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short supply. >> dr. goldstein: it can be certain minerals. it could be certain salts. things that you would ordinarily find in a college chemistry lab, we can't get. >> whitaker: but these are basic. >> dr. goldstein: these are basic things-- glucose, sugar. it's not hard to make. but the point is, we can't get it. >> whitaker: so, then, what are your options? >> dr. goldstein: you don't have any. you do the best you can. >> anthony gobin: and if it's something like an i.v. that needs to be compounded... >> whitaker: antony gobin heads the pharmacy at loma linda hospital. he told us shortages of basic drugs are a constant worry. help me understand. how often do you face drug shortages? >> gobin: every day. >> whitaker: is this just another casualty of covid? >> gobin: no. so, we were dealing with shortages long before covid. they're all very old, fundamental drugs that every hospital in the country needs
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and uses. >> whitaker: drug shortages can kill. in 2011, when norepinephrine, an old, low-profit drug used to treat septic shock, was in short supply, hundreds of people around the country died. >> pharmacist: yeah, that one's also still on back order. we can't get it. >> whitaker: just about every hospital in the u.s. has weekly drug shortage meetings like this one at loma linda. >> gobin: dextrose? >> pharmacist: dextrose vials. still completely out of the vials. we are using these syringes for everything. >> whitaker: during a drug shortage, hospitals may be forced to switch patients to less safe or effective alternative drugs. they retrieve leftovers from single-dose drug vials to share with other patients and avoid wasting a single drop. >> gobin: ask the pharmacist about maybe further concentrating to try to conserve some of these 100-ml bags. you would think to yourself, "how hard is it to manufacture some of these simple meds like dextrose or sterile water?" but, some of these are low- margin drugs. and because of that smaller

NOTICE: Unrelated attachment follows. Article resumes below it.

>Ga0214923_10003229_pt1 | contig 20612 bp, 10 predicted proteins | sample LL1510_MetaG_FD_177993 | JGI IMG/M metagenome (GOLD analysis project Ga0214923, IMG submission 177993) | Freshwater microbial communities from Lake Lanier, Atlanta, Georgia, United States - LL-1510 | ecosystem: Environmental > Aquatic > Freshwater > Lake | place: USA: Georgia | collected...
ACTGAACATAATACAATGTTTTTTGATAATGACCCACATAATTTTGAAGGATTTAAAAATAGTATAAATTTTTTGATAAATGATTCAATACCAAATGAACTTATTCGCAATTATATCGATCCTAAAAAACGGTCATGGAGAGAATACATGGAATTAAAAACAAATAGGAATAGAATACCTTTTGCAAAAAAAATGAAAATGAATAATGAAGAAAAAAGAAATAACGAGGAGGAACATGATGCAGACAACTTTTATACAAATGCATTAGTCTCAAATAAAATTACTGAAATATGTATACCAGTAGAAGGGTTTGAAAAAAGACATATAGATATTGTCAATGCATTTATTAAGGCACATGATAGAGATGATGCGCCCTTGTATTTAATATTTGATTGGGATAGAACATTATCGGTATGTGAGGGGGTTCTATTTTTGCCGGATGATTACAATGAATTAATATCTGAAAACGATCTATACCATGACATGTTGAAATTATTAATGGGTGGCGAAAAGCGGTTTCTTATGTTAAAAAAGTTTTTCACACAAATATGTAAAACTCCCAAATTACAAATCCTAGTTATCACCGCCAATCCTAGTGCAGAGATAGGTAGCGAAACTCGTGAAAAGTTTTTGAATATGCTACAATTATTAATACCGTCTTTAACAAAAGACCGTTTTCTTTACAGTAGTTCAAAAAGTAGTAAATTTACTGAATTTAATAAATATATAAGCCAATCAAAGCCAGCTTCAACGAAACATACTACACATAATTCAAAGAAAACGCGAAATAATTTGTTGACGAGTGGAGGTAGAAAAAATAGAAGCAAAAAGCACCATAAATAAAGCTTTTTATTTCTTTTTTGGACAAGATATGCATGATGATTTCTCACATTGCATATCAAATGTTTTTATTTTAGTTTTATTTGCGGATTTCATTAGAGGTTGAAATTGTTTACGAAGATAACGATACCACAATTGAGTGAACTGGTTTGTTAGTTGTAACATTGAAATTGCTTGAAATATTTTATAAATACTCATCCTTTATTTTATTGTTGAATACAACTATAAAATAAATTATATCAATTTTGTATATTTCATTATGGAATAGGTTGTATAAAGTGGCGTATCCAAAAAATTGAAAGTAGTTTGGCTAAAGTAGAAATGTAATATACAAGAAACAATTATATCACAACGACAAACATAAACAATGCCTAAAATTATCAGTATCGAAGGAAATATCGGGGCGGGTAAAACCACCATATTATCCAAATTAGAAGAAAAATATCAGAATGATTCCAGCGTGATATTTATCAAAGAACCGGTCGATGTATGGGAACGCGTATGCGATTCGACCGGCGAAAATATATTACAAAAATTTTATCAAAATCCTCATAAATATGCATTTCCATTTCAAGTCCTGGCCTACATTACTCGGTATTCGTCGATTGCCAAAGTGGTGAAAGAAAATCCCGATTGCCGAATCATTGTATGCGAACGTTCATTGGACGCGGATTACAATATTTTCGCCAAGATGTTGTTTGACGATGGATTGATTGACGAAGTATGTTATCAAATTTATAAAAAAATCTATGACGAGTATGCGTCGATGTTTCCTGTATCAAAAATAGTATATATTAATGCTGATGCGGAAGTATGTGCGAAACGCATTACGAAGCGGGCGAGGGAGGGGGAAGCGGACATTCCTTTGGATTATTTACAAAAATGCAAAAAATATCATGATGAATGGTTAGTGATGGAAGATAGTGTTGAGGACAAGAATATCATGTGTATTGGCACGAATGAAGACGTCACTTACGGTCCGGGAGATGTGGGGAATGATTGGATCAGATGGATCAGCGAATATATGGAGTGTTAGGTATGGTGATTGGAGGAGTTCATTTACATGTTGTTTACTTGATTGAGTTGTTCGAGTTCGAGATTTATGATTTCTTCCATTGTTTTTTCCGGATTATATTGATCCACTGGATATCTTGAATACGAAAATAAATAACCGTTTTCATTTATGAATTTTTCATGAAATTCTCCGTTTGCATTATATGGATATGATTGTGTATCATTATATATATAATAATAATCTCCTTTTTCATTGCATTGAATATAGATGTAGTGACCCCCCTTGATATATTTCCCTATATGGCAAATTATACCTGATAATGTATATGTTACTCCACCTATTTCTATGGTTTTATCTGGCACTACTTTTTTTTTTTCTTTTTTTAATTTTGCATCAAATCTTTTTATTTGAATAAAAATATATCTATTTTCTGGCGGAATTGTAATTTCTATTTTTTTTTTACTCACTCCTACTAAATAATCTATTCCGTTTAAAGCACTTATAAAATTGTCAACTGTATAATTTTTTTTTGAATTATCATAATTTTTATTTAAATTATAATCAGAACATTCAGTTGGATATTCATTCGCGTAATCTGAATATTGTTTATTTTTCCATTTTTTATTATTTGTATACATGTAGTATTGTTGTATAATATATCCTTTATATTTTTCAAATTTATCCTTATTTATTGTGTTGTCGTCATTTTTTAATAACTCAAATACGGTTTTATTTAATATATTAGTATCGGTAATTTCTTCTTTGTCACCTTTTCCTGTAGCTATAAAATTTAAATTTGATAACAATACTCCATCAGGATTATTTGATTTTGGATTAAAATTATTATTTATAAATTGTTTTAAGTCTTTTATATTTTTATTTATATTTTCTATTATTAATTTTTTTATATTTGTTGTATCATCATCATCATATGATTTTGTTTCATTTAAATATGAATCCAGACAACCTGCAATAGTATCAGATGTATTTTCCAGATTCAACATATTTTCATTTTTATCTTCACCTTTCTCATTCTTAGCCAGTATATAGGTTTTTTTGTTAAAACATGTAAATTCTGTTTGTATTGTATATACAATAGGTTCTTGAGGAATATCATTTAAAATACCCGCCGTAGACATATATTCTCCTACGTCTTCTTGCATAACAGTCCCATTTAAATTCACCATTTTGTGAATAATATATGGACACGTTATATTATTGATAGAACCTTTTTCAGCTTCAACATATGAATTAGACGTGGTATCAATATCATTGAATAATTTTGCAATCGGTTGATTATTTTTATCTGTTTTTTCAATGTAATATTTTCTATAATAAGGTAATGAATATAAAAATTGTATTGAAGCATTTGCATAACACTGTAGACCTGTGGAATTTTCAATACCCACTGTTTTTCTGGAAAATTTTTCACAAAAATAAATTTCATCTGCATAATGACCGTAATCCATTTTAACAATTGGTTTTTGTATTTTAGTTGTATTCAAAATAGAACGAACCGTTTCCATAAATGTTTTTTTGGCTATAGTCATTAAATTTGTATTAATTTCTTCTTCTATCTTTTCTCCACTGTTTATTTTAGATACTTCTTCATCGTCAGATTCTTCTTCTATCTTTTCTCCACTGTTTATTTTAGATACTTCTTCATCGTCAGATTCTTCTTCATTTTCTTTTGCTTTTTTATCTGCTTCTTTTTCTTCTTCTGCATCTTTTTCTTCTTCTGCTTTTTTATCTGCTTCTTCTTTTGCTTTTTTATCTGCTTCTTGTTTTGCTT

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margin, you don't have a ton of manufacturers making the product. >> whitaker: sarah carney and cyndi valenta were facing the same wrenching ordeal at loma linda hospital; both had children undergoing chemotherapy for aggressive leukemia. >> carney: just so many different chemos. >> whitaker: sarah's son, mikah, was in pre-kindergarten when he began the painful treatment. >> carney: he wasn't the same kid. several times he looked at us and said, "why is this happening to me? what did i do wrong?" >> valenta-martinez: so much is being thrown at you, new. back then, i didn't understand. i thought there was one type of chemo that people took when they had cancer. i didn't realize there was this whole road map, this regimen we had to follow. >> whitaker: they give you a schedule, and they tell you you must stick to that schedule. >> valenta-martinez: every function of your life went on this road map. so, if chemo was supposed to be given on day one and day five, whether that was a holiday or